#DigitalSkeptic: March Madness Is Fiscal Madness

NEW YORK (TheStreet) -- Say it ain't so, Joe. But it looks like the once-mighty National Collegiate Athletic Association is going into sudden death Digital Age overtime against itself.

Who knows why, but with all the box scores, big data and betting spreads flowing from the looming NCAA Men's Division Basketball Championship, one critical gaming line never gets its due: the National Collegiate Athletic Association's Form 990s. These legally mandated disclosures, which must be filed yearly with regulators, show the true cost of allowing this 501(c)(3) nonprofit sports organization to do business here in these United States.

Over the years, these NCAA Form 990s have fetched some media attention. Usually, it's griping about how president Mark Emmert and two dozen or so employees listed on the forms took home about $7.5 million in 2011 -- while the kids playing the games took home nothing.

But read the 990s carefully and college sports fans should find a familiar, if darker story. For all the seeming take-no-prisoners power of the NCAA, it turns out this organization is nothing more than a legacy media brand struggling to compete with a flock of leaner, meaner competitors it helped create.

Yes, sports fans. Strictly by the numbers, the emerging group of power athletic conferences -- including the Big Ten or Atlantic Coast Conference -- are on track to take down the NCAA, and soon.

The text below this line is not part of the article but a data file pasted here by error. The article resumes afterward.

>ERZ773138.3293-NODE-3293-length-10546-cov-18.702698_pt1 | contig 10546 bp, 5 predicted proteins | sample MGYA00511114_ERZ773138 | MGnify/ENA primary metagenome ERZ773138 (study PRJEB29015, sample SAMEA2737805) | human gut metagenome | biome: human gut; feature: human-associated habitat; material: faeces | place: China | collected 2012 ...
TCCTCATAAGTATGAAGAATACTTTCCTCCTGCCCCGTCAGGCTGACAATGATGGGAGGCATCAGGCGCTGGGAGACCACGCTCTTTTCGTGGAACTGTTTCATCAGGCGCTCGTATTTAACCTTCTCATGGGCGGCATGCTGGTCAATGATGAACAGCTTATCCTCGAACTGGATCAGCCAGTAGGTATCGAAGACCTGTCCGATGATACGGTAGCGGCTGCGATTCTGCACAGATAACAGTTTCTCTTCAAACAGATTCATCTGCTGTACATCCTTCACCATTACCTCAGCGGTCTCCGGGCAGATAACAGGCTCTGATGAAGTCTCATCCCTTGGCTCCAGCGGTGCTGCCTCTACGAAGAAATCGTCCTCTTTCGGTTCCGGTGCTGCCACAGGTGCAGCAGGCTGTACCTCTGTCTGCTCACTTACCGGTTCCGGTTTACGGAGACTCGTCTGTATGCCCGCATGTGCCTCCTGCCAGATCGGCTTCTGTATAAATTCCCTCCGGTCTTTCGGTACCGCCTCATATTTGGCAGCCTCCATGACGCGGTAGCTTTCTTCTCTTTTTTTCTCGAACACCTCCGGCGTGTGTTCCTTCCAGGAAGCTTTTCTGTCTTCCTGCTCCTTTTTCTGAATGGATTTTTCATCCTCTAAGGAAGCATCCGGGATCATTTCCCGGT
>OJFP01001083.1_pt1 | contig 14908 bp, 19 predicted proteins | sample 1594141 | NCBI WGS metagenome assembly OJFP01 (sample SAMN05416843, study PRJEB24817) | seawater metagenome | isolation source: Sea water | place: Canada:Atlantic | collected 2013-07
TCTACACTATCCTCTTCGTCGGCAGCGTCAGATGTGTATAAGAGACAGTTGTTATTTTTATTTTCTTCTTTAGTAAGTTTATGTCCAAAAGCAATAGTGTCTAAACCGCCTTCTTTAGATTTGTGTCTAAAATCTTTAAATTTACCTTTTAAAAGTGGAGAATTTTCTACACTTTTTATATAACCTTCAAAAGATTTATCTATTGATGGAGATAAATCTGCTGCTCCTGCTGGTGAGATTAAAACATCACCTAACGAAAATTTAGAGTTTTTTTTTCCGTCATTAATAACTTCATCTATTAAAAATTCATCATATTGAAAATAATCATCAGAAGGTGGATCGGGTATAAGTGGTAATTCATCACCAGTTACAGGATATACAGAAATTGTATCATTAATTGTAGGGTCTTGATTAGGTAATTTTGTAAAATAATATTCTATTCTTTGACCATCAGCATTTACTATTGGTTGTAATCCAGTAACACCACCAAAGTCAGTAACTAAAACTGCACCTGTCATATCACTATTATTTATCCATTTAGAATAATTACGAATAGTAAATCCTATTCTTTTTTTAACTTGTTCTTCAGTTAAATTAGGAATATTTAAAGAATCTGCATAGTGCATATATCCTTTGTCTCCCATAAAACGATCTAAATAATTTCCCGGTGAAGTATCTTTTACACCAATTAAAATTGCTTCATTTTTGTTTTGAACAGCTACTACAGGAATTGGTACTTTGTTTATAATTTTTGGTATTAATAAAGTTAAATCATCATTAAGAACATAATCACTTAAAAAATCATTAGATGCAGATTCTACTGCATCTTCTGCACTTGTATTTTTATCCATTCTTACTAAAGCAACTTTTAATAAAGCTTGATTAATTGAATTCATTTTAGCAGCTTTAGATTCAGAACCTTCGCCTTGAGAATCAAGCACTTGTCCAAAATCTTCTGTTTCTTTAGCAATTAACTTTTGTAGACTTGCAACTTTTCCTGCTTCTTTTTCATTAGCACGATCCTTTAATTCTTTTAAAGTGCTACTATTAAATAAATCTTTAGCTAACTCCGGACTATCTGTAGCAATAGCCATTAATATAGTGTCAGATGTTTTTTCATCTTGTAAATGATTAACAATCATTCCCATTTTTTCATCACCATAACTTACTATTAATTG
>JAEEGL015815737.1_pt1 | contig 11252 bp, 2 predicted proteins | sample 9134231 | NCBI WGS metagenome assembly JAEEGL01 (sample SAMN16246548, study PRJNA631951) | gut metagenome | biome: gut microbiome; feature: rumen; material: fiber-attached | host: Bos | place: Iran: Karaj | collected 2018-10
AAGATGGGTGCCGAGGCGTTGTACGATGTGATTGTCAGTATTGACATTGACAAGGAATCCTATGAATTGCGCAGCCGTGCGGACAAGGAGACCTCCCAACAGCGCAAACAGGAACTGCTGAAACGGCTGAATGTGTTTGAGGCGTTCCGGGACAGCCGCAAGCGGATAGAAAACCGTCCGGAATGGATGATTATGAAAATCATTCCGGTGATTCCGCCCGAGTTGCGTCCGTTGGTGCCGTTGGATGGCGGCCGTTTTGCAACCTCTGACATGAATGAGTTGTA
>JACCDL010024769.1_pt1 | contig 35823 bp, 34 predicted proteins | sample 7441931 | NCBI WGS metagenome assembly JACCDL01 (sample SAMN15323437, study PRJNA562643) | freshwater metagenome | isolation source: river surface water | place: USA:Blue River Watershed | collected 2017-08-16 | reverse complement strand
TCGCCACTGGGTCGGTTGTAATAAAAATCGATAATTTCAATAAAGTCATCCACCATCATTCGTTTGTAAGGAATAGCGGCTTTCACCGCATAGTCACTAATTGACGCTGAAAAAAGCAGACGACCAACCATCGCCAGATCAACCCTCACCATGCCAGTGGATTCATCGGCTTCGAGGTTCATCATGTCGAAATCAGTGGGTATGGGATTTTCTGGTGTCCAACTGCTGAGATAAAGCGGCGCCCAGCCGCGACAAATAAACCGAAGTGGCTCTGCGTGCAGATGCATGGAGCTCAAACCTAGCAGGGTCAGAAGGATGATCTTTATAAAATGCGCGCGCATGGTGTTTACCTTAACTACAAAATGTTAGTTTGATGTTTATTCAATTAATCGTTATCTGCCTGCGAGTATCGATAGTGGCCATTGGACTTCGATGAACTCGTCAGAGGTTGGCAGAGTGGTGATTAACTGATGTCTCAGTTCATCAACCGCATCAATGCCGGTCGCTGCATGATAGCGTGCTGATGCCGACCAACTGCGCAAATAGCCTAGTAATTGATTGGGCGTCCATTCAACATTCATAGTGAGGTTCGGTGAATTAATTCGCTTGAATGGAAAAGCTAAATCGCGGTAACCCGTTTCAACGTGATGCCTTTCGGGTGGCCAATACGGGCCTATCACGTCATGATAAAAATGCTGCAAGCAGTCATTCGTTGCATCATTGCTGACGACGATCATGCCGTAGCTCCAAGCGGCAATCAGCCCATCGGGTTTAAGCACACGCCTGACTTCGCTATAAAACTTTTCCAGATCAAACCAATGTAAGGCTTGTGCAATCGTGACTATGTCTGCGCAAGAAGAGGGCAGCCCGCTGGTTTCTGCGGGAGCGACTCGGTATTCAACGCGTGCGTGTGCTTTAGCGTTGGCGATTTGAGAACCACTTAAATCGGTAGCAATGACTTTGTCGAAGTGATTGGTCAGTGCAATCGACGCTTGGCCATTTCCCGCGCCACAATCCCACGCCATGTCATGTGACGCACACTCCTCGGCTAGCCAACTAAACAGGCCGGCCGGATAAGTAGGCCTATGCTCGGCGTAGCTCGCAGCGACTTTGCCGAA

No Grade "A" for NCAA
The issues looming for this NCAA are startlingly familiar for those us who've watched the decline of such similar legacy brands as the New York Stock Exchange or The New York Times. Yes, there is a wide range of services this sports organization's disclosures says it provides, conducting "efficiently the business of the Association as directed by its members" and managing $4 million some-odd dollars in drug testing in 2011.

But the real dollars-and-cents story in these Form 990s is a simple one -- that for better or worse, the National Collegiate Athletic Association is in exactly one business: distributing the media fees it collects from tournaments and sporting events.

Take the 2012 filing. The $809 million in television rights and championship fees dwarfed the $16.9 million collected in eligibility fees and other program revenues. That gap is so large that NCAA management admits openly it must have a hedge if that TV-dollar spigot ever dries up.

"With the concentration of the NCAA's revenues coming from one primary source, the executive committee has established a long-term goal of the growth of the quasi-endowment to sustain operations for one year," was what I found deep in the filings.

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